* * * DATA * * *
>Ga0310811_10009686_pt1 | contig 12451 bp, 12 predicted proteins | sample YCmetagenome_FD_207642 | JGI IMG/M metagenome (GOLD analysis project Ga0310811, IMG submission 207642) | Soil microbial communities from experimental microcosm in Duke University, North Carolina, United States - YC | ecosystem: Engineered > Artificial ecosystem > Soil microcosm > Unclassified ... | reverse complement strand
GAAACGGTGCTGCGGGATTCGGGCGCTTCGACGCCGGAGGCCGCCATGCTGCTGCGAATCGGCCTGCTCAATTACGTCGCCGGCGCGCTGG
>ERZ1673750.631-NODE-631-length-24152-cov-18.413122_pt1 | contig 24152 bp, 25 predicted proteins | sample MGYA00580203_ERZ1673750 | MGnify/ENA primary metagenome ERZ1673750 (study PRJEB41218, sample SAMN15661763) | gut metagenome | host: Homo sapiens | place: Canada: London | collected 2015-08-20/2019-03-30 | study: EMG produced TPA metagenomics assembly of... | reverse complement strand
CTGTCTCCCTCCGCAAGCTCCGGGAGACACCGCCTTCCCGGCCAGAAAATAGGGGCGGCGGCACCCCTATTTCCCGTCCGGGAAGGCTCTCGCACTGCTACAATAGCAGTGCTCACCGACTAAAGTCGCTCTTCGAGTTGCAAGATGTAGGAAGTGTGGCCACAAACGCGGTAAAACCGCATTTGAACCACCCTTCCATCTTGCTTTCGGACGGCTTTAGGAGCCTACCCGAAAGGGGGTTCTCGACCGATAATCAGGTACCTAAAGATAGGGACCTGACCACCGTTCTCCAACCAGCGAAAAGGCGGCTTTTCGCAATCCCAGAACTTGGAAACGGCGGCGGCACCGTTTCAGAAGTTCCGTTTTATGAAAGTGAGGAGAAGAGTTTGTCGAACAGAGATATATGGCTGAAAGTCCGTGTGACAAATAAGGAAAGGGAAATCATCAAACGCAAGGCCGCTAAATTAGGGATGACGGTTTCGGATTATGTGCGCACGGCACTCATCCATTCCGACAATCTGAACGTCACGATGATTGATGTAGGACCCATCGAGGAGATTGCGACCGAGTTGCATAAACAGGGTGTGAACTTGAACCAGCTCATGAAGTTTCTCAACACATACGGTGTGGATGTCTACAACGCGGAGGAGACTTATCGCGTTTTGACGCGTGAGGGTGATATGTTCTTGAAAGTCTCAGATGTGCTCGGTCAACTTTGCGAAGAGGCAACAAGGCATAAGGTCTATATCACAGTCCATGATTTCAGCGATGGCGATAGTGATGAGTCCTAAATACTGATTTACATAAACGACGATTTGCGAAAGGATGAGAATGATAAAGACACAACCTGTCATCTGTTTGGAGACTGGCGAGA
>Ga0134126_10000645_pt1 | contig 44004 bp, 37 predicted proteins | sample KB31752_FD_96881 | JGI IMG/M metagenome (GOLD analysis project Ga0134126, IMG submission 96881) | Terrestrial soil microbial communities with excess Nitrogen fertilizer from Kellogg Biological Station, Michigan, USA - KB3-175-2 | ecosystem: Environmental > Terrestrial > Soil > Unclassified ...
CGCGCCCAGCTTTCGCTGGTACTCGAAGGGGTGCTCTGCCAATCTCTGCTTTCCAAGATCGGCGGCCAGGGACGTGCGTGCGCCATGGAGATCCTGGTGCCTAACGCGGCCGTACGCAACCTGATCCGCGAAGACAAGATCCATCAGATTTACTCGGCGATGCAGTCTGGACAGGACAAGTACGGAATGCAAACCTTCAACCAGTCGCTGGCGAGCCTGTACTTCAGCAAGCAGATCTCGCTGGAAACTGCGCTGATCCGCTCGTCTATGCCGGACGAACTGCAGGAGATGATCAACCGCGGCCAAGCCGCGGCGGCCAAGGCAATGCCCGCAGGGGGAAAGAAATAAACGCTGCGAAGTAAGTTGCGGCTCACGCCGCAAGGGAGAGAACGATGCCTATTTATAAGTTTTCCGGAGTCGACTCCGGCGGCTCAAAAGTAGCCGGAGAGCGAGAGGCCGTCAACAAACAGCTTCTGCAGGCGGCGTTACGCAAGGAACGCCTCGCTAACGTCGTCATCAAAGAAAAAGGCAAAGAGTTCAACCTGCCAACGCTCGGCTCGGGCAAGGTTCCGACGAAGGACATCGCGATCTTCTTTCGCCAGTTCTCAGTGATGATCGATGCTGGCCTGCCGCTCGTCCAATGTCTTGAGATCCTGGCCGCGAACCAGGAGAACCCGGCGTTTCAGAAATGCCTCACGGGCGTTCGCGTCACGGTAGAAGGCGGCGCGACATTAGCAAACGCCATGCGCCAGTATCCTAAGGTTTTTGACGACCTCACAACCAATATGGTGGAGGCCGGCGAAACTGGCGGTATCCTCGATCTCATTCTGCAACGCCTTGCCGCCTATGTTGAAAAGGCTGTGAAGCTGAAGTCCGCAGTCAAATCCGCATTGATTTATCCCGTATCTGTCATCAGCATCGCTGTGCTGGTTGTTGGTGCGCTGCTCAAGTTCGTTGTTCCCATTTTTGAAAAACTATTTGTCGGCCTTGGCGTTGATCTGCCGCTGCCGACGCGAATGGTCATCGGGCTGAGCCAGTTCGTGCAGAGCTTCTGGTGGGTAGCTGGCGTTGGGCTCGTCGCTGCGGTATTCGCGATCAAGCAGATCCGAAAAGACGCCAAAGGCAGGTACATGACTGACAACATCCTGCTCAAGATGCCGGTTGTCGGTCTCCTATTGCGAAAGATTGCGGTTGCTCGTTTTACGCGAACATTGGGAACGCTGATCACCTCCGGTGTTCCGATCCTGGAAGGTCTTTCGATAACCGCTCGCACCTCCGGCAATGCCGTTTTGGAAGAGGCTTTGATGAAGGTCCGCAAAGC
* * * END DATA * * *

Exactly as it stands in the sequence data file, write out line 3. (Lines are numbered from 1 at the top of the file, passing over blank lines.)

>ERZ1673750.631-NODE-631-length-24152-cov-18.413122_pt1 | contig 24152 bp, 25 predicted proteins | sample MGYA00580203_ERZ1673750 | MGnify/ENA primary metagenome ERZ1673750 (study PRJEB41218, sample SAMN15661763) | gut metagenome | host: Homo sapiens | place: Canada: London | collected 2015-08-20/2019-03-30 | study: EMG produced TPA metagenomics assembly of... | reverse complement strand